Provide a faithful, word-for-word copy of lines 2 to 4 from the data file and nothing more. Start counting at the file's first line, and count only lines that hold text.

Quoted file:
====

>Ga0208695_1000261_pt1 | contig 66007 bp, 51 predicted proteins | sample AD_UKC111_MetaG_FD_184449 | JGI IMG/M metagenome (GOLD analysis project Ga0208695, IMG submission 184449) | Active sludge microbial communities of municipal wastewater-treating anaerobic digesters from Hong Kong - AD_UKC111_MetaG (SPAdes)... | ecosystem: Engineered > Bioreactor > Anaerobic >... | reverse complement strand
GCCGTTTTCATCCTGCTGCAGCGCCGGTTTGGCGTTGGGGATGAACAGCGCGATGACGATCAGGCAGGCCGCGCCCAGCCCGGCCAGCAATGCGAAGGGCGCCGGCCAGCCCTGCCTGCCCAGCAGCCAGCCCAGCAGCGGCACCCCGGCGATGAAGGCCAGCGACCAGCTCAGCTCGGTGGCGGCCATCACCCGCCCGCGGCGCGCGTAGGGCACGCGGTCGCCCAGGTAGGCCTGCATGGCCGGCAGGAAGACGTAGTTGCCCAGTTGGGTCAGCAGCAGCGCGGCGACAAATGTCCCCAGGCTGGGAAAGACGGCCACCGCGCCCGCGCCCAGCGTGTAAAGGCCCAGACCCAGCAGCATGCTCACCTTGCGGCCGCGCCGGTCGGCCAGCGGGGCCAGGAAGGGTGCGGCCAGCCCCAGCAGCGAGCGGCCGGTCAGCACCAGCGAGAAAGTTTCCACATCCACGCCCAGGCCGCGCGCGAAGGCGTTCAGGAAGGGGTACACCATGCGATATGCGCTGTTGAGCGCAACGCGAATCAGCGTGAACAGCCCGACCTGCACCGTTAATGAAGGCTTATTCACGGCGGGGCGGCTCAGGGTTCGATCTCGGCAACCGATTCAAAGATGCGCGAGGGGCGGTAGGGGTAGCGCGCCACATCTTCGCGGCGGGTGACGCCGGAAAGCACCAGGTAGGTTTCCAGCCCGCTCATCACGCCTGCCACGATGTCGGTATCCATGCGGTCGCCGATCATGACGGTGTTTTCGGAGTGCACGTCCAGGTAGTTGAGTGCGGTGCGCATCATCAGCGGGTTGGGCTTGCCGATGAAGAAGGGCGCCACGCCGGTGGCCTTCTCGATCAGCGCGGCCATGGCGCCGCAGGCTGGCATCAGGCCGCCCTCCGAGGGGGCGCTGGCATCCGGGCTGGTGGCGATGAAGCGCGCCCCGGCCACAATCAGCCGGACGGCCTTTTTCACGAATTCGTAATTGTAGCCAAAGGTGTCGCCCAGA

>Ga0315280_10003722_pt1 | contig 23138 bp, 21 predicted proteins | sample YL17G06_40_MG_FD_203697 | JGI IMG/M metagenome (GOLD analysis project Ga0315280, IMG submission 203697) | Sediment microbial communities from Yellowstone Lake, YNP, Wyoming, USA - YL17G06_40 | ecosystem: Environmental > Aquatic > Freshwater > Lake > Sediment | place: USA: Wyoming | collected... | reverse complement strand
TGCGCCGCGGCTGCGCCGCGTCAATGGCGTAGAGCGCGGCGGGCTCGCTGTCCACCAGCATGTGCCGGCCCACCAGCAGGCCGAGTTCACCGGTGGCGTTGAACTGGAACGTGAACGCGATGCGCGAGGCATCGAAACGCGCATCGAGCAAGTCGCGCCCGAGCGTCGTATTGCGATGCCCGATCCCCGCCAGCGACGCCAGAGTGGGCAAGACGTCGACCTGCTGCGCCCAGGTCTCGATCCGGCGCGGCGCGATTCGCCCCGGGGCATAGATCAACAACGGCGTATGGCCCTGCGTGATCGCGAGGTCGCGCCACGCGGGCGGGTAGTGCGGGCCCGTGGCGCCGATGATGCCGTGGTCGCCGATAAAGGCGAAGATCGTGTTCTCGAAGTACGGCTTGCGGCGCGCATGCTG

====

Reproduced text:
GCCGTTTTCATCCTGCTGCAGCGCCGGTTTGGCGTTGGGGATGAACAGCGCGATGACGATCAGGCAGGCCGCGCCCAGCCCGGCCAGCAATGCGAAGGGCGCCGGCCAGCCCTGCCTGCCCAGCAGCCAGCCCAGCAGCGGCACCCCGGCGATGAAGGCCAGCGACCAGCTCAGCTCGGTGGCGGCCATCACCCGCCCGCGGCGCGCGTAGGGCACGCGGTCGCCCAGGTAGGCCTGCATGGCCGGCAGGAAGACGTAGTTGCCCAGTTGGGTCAGCAGCAGCGCGGCGACAAATGTCCCCAGGCTGGGAAAGACGGCCACCGCGCCCGCGCCCAGCGTGTAAAGGCCCAGACCCAGCAGCATGCTCACCTTGCGGCCGCGCCGGTCGGCCAGCGGGGCCAGGAAGGGTGCGGCCAGCCCCAGCAGCGAGCGGCCGGTCAGCACCAGCGAGAAAGTTTCCACATCCACGCCCAGGCCGCGCGCGAAGGCGTTCAGGAAGGGGTACACCATGCGATATGCGCTGTTGAGCGCAACGCGAATCAGCGTGAACAGCCCGACCTGCACCGTTAATGAAGGCTTATTCACGGCGGGGCGGCTCAGGGTTCGATCTCGGCAACCGATTCAAAGATGCGCGAGGGGCGGTAGGGGTAGCGCGCCACATCTTCGCGGCGGGTGACGCCGGAAAGCACCAGGTAGGTTTCCAGCCCGCTCATCACGCCTGCCACGATGTCGGTATCCATGCGGTCGCCGATCATGACGGTGTTTTCGGAGTGCACGTCCAGGTAGTTGAGTGCGGTGCGCATCATCAGCGGGTTGGGCTTGCCGATGAAGAAGGGCGCCACGCCGGTGGCCTTCTCGATCAGCGCGGCCATGGCGCCGCAGGCTGGCATCAGGCCGCCCTCCGAGGGGGCGCTGGCATCCGGGCTGGTGGCGATGAAGCGCGCCCCGGCCACAATCAGCCGGACGGCCTTTTTCACGAATTCGTAATTGTAGCCAAAGGTGTCGCCCAGA

>Ga0315280_10003722_pt1 | contig 23138 bp, 21 predicted proteins | sample YL17G06_40_MG_FD_203697 | JGI IMG/M metagenome (GOLD analysis project Ga0315280, IMG submission 203697) | Sediment microbial communities from Yellowstone Lake, YNP, Wyoming, USA - YL17G06_40 | ecosystem: Environmental > Aquatic > Freshwater > Lake > Sediment | place: USA: Wyoming | collected... | reverse complement strand
TGCGCCGCGGCTGCGCCGCGTCAATGGCGTAGAGCGCGGCGGGCTCGCTGTCCACCAGCATGTGCCGGCCCACCAGCAGGCCGAGTTCACCGGTGGCGTTGAACTGGAACGTGAACGCGATGCGCGAGGCATCGAAACGCGCATCGAGCAAGTCGCGCCCGAGCGTCGTATTGCGATGCCCGATCCCCGCCAGCGACGCCAGAGTGGGCAAGACGTCGACCTGCTGCGCCCAGGTCTCGATCCGGCGCGGCGCGATTCGCCCCGGGGCATAGATCAACAACGGCGTATGGCCCTGCGTGATCGCGAGGTCGCGCCACGCGGGCGGGTAGTGCGGGCCCGTGGCGCCGATGATGCCGTGGTCGCCGATAAAGGCGAAGATCGTGTTCTCGAAGTACGGCTTGCGGCGCGCATGCTG